30 points, t-365, voted on by Ryan Wasoba
So this is it, I needed seven months to finish my 2010 year in review. That'll be a tough one to top in future years.
Seeing as I've never been impressed by bands who can play complicated, dissonant guitar lines in stop-start 13/8 time, I've never really given much thought to math rock. Bands like Slint and Chavez are sometimes lumped in with the math rock scene, but I've never thought of them as such. Without getting into the fine details of the border between post rock and math rock, those bands' propensity for making loads of noise and borrowing from the urgency and intensity of metal always seemed to fly in the face of the notion that they were oddball nerds trying to become rock stars the only way they knew how. Take away the noise/metal edge and instead infuse the music with a sense of folksy Americana that would effortlessly fit in with any outdoor mountain jam festival west of Chicago, and you've got Maps and Atlases -- the marriage of musical genres I can't help but hate.
And yet, the album isn't half bad. Most of it is quite easy on the ears and the band can write perfectly acceptable melodies when they're not trying to be too clever. The title track is by far the most charming example of this, it seems pre-ordained that it'll appear someday on the soundtrack of a Wes Anderson movie.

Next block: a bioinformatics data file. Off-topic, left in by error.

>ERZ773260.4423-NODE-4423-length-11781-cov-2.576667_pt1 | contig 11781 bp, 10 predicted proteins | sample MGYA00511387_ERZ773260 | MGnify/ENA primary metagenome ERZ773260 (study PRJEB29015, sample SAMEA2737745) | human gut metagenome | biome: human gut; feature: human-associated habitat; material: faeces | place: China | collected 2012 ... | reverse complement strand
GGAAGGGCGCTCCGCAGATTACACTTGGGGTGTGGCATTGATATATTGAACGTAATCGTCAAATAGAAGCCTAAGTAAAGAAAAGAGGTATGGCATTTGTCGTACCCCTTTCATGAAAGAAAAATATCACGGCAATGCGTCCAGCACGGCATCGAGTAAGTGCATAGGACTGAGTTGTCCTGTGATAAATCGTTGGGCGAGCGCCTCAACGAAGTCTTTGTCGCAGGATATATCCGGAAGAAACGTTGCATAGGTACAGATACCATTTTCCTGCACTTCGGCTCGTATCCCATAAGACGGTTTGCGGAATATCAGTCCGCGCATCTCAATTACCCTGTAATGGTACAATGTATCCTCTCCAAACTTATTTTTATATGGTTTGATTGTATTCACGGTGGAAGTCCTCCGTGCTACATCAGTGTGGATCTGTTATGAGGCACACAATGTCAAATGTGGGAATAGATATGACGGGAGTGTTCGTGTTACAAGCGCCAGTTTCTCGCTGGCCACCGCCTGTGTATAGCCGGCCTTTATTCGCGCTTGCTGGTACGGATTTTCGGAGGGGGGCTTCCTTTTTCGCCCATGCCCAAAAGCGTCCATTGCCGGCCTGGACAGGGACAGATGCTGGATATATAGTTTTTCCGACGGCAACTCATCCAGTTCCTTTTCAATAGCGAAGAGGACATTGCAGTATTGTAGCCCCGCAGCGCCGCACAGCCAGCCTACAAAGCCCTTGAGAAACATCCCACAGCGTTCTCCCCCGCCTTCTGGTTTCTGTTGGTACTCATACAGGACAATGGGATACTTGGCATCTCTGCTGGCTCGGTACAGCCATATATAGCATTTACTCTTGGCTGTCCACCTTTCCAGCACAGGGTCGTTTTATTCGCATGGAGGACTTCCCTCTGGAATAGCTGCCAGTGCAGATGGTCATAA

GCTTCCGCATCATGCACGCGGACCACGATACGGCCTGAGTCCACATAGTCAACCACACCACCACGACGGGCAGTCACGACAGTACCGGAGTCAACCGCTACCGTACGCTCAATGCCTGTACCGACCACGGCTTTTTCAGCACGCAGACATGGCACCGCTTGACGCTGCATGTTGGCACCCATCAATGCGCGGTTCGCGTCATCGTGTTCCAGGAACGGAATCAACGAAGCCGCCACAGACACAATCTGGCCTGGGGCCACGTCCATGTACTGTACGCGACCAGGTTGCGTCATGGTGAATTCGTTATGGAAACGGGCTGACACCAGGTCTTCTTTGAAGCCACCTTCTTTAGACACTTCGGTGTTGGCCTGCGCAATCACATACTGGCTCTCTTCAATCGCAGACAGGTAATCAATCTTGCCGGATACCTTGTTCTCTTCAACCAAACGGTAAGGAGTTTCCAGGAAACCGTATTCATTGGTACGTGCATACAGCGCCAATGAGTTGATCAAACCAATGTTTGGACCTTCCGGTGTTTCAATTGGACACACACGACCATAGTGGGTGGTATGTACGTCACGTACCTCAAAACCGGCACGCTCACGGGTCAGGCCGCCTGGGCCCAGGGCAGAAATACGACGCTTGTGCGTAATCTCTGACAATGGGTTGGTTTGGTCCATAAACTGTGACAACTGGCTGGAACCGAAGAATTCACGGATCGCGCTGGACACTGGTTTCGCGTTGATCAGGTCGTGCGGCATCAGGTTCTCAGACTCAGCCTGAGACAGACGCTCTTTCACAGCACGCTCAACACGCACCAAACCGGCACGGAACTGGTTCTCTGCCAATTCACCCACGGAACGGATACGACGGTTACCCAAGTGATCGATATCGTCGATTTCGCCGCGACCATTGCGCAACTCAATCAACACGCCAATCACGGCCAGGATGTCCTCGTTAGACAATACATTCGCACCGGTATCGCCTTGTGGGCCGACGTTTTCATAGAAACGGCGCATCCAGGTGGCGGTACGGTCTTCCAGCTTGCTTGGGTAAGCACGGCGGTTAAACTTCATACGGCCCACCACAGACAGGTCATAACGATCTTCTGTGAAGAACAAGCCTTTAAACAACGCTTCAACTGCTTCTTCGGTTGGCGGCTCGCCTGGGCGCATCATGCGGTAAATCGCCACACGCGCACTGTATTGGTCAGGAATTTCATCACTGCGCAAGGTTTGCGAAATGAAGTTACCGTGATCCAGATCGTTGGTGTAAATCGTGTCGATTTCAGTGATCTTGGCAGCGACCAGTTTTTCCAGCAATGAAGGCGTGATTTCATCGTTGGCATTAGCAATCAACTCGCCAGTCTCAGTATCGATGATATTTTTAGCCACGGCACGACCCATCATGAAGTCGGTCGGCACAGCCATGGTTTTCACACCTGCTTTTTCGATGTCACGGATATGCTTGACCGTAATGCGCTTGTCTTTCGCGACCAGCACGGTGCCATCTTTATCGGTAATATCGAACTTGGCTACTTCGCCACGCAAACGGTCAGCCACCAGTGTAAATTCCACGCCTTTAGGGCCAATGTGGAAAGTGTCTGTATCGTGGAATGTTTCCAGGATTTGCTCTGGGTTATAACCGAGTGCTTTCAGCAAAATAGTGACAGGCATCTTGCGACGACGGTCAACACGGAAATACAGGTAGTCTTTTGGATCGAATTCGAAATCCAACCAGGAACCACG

I used to shop at a record store that occasionally sold "mystery packs" of ten or twelve vinyl records, grouped together by genre and sold in cardboard packaging. They got to clear out old stock, the we got to enjoy the novelty of paying twenty bucks for music even though we had absolutely no idea what was inside the package. But it was tough to say you weren't getting your money's worth. The package would pay for itself if it contained just one or two great records -- underappreciated or unnoticed gems that you wouldn't have discovered on your own. Anything more than that -- so-so records that you probably wouldn't play out but were nonetheless interesting and worth keeping -- was just gravy, and beyond that, any records that were so intolerable that you had to throw them away were of zero consequence.
The Pazz and Jop "One and Done" experience was more or less like buying one of those mystery packs, right down the distribution of quality of the music. However, I can honestly say that I didn't dislike anything I heard, which is definitely not what I expected at the start (I figured at least two or three albums would outright suck).
I can sum everything up by grouping these ten albums into a few simple categories:
Listenable, but I don't feel the need to hear them again.
Achille Lauro, "Indiscretions"
Matt Boroff, "Reaching for Sparks"
Cathedral, "The Guessing Game"
Worth hanging onto
Maps and Atlases, "Perch Patchwork"
Shinyribs, "Well After Awhile"
Captain Ahab, "The End of Irony"
Mogwai, "Special Moves"
Good album, I will definitely play this from time to time
L'il B, "6 Kiss"
Something of a revelation
Gord Downie and the Country of Miracles, "The Grand Bounce"
Edward Sharpe and the Magnetic Zeros, "Up From Below"